Trading forex, one of the most crucial things is the spread. Of course, you will want to find the broker with the best forex spreads. The question on many people’s mind though is often, how to calculate spread in forex to begin with.
Here we will lead you through exactly how to do this along with noting any exceptions to the general rule. This way, you can be sure to know you are getting the very best deal.
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How to Calculate Spread in Forex
When calculating the spread in forex, the most important thing you need to remember is that 1 pip will be equal to the 4th digit after the comma, or the 4th decimal place. For the following example, we will take a look at the most commonly traded pair on the forex market, the USD/EUR.
If you have a sell price of 1.12496, and a buy price of 1.12500, we can see that the difference is 0.00004. Taking our method above with the fourth number after the comma, this means the spread is equal to 0.4pips.
JPY Currency spreads: An exception to the rule
Of course, there is an exception to the rule. In this case, that exception is the Japanese Yen. The value of one pip on JPY is calculated by taking the second digit after the comma, or the third if you have a fractional pip.
In this example, let’s look at the USD/JPY. With a sell price of 110.043, and a buy price of 110.050 we can calculate that the difference is 0.007. This means your spread on the pair is 0.7 pips.
Calculate the cost of spread: from pips to actual money
Now that you know how to calculate the spread in pips, you will want to know how to convert this to actual money to determine your costs.
For the purpose of this example, let’s use a standard lot of USD. This is $100,000 since a standard forex currency lot is 100,000 units. Within the example, let’s also presume that the spread is 1 pip. This means that for every US Dollar, the spread would be equal to $0.0001. To get you full costs from this, simply multiply it by the lot volume. In this case, that is 100,000 leaving you with a $10 spread in total.
Calculate spread forex: Forex spread indicators
As a forex trader, there will be many tools and indicators you can use from a top broker in all aspects of trading. A forex spread indicator is the perfect way to help you visualize this. This will usually be shown as a line on a chart showing the direction and size of a spread as you can see below.
This picture is taken from the Oanda MT4 trading platform and the spread here is 0.6 pips. It shows the black line as the sell price, and the red line as the buy price so you can determine the spread.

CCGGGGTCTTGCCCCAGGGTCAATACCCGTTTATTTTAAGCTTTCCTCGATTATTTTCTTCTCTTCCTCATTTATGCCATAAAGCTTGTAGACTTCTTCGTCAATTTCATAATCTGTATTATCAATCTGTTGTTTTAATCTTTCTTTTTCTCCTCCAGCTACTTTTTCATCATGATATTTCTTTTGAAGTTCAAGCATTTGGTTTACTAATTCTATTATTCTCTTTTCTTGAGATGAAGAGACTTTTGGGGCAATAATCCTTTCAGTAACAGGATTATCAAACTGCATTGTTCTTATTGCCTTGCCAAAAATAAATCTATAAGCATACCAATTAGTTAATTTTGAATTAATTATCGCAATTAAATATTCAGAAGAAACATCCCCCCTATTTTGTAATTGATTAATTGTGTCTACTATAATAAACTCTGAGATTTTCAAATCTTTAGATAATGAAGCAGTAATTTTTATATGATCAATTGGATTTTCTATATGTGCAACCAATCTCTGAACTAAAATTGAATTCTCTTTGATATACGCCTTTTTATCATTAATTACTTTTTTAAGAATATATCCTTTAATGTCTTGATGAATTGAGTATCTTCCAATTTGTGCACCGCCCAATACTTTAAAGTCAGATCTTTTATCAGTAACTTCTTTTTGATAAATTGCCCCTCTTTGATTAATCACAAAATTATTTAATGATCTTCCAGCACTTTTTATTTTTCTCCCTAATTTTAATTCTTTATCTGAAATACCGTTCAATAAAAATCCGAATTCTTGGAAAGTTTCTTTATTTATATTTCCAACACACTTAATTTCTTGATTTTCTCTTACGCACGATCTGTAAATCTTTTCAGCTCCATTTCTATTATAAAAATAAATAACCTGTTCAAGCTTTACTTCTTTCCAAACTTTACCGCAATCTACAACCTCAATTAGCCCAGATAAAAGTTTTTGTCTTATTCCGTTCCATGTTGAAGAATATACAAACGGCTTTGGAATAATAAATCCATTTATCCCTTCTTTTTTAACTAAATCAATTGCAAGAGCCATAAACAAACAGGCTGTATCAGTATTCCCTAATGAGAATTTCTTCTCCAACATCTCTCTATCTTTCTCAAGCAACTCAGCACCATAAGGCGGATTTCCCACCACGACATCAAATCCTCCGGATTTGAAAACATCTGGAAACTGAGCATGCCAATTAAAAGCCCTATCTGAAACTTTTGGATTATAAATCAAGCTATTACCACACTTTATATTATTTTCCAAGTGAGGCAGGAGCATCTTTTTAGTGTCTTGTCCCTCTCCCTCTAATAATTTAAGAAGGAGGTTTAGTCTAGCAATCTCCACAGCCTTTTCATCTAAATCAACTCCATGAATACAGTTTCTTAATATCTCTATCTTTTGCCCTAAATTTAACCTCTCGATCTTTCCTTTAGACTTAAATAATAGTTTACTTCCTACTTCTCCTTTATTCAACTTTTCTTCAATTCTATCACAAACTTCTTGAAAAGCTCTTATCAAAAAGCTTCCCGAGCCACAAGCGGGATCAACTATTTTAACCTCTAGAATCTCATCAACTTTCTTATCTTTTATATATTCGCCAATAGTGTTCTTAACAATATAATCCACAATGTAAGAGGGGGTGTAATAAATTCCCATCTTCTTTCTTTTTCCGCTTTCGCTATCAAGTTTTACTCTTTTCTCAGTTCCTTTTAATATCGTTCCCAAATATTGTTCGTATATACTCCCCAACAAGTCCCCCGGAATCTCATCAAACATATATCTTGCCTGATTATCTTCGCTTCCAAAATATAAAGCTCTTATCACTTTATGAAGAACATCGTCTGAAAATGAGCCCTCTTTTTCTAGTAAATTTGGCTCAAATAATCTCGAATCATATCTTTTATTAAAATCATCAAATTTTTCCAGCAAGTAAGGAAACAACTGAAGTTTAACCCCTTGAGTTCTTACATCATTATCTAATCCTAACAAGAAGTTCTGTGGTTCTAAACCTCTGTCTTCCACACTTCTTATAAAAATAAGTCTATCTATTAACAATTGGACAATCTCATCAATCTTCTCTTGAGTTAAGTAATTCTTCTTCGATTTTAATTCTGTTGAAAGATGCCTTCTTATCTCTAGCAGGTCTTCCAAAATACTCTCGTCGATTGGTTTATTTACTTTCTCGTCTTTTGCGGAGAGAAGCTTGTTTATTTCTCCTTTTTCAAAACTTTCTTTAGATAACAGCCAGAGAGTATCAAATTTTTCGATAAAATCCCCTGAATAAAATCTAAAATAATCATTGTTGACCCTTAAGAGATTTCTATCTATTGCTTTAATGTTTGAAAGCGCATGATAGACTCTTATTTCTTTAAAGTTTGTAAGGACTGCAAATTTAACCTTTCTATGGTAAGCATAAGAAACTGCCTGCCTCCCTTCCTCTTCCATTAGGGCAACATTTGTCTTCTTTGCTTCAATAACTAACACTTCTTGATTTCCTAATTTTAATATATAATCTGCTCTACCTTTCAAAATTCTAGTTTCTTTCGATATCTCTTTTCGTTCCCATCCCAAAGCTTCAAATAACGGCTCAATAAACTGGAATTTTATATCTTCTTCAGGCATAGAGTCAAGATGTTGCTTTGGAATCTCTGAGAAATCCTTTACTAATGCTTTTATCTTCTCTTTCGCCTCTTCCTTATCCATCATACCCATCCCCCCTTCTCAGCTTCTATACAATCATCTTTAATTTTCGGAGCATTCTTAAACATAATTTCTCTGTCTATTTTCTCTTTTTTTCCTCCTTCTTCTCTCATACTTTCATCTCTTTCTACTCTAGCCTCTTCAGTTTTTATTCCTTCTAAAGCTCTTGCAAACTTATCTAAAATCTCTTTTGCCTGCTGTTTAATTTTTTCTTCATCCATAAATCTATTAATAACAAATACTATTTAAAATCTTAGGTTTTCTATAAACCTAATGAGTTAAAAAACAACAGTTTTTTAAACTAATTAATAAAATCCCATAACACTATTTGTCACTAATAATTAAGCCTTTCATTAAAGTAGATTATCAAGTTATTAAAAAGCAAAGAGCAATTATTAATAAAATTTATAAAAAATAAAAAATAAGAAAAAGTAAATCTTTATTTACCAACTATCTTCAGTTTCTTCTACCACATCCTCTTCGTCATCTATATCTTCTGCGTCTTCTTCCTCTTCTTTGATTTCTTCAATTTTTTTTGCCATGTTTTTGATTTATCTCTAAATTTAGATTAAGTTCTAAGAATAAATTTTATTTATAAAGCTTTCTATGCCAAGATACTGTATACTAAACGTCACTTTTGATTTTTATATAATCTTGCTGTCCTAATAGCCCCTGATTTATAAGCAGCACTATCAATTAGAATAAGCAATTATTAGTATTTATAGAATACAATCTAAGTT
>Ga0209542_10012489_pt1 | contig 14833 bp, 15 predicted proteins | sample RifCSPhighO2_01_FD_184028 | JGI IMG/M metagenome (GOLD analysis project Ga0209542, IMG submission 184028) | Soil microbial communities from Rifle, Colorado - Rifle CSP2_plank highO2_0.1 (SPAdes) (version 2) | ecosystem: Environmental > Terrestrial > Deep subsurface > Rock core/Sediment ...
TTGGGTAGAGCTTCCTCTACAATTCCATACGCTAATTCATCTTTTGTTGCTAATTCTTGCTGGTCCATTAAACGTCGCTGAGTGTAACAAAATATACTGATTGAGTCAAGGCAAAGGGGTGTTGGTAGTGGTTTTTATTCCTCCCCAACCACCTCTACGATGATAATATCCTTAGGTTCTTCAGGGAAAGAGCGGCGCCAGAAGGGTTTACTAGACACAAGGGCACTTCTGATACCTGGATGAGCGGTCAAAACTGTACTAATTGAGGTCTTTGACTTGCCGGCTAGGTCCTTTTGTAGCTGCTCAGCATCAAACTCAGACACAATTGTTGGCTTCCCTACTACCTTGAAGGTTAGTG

Spread forex: Factors that influence and change forex spread
There are a wide variety of factors that can impact the spread on a particular forex pair. Here though, are a few of the most common reasons why a spread may move.
Trading volume is very important in keeping the spread as low as possible. When the market has more liquidity, that is that trading volumes are higher, the spread will typically be lower. This is something you can see on major currencies that have a very low spread.
Any number of economic and political events can also move the spread. These can typically act to widen the spread in many cases. Volatility in the price will also usually translate to wider, and more unpredictable spreads.
Depending on how much a forex spread widens, you may even receive a margin call. This is to inform you that your account value has dropped below the required level, and in the worst cases could lead to your broker closing your position.
How to Calculate spread in forex: FAQ
How is forex spread price calculated?
To calculate the forex spread price you have to multiply the cost per pip by the total volume of currency you are trading. In the case of a standard lot, this would be 100,000 units per 1 lot as shown in our example above.
How are pips calculated?
The simplest way to get the value of a pip presuming that you are trading on a standard lot is to divide 0.0001 by the exchange rate. The only exception here applies if you are trading JPY where you would divide by 0.01.
About the Author
Anthony is a financial journalist and business advisor with several years’ experience writing for some of the most well-known sites in the Forex world.
A trader turned industry writer, he is currently based in Shanghai with a finger on the pulse of Asia’s biggest markets.
He is a keen golfer with a very high handicap so when not helping you find the best broker for your needs, you may find him on the course or just as likely following any number of sports from the comfort of his sofa.